Chinese Internet Security Response Team is reporting on a new worm using the ANI exploit to spread.
This is real and we've confirmed it: however, we've only received six customer reports so far.
We detect the main worm file as Trojan-Downloader.Win32.Agent.bkp and the files downloaded by the worm mostly as different variants of Trojan-PSW.Win32.OnLineGames.
The worm tries to locate all HTML files from the system and modifies them to insert a script that loads an ANI file from macr.microfsot.com. When such web page's files are viewed or uploaded to a web server, they will spread the infection further.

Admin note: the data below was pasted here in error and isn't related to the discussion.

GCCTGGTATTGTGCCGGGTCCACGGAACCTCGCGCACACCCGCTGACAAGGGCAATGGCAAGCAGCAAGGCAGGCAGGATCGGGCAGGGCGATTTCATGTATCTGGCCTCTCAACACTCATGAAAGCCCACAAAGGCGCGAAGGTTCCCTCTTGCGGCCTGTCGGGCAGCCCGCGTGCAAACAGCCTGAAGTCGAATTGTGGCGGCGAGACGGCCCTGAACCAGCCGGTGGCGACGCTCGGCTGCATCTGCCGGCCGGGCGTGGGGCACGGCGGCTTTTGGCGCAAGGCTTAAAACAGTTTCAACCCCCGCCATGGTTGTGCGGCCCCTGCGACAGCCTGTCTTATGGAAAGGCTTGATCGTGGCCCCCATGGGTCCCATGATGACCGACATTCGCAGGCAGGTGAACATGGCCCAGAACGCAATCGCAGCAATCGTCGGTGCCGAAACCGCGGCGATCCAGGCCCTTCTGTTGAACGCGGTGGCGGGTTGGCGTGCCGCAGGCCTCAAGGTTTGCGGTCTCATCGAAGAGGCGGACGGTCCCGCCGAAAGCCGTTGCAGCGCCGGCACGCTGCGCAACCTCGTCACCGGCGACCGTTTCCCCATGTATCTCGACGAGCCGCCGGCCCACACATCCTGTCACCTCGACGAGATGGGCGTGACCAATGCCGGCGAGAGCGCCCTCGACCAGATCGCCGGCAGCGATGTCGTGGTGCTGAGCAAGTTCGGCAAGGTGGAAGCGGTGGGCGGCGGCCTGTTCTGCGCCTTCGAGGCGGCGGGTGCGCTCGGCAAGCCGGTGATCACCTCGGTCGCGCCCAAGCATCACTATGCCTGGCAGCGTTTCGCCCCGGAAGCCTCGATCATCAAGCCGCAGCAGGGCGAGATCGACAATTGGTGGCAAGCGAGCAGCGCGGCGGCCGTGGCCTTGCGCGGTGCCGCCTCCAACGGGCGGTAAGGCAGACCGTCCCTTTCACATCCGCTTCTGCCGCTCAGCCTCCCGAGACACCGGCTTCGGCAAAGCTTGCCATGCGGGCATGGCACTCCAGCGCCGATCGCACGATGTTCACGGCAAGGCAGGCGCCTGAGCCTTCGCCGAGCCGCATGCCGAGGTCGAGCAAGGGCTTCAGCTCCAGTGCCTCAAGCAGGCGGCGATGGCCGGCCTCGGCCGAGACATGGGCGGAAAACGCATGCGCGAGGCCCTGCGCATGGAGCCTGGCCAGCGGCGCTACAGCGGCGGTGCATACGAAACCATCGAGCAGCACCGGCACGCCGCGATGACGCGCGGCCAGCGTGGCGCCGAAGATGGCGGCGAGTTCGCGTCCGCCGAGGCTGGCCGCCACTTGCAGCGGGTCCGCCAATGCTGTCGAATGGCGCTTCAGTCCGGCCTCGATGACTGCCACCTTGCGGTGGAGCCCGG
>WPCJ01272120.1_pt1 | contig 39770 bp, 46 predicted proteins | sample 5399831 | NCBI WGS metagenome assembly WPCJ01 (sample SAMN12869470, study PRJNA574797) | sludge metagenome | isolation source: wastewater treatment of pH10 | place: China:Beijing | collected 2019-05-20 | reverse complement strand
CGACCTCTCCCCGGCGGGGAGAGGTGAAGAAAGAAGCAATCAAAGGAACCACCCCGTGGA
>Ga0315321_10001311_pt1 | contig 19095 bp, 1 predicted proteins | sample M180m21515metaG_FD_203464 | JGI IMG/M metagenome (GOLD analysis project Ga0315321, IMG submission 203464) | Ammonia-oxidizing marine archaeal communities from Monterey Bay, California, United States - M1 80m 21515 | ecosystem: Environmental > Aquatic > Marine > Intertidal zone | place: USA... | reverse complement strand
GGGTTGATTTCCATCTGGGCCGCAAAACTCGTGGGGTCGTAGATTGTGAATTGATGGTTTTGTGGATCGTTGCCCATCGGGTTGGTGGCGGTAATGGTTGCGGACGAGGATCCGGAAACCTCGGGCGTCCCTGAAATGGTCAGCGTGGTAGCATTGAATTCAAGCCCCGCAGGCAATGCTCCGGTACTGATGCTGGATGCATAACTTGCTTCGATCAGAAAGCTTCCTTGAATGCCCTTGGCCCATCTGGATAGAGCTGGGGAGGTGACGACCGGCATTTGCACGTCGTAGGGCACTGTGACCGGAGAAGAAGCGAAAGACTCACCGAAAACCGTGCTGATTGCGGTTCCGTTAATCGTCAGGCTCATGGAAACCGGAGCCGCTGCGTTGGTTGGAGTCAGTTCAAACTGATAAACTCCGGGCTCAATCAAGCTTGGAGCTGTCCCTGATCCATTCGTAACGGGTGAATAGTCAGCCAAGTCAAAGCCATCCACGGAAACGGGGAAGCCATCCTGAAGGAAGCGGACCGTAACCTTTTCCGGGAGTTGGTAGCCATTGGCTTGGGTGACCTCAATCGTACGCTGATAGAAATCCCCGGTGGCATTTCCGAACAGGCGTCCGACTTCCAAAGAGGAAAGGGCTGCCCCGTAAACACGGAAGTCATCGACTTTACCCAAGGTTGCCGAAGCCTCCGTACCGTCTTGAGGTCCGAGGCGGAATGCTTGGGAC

In addition to spreading via the ANI exploit, it also tries to spread via USB stick and other removable media.
An easy way to confirm an infection is the existence of tool.exe and autorun.inf in the root of every drive, or sysload3.exe dropped to the SYSTEM32 folder. Sysadmins can monitor their outgoing e-mail to spot this. Mails sent to addresses like firstname.lastname@example.org, email@example.com, or firstname.lastname@example.org would indicate an infection.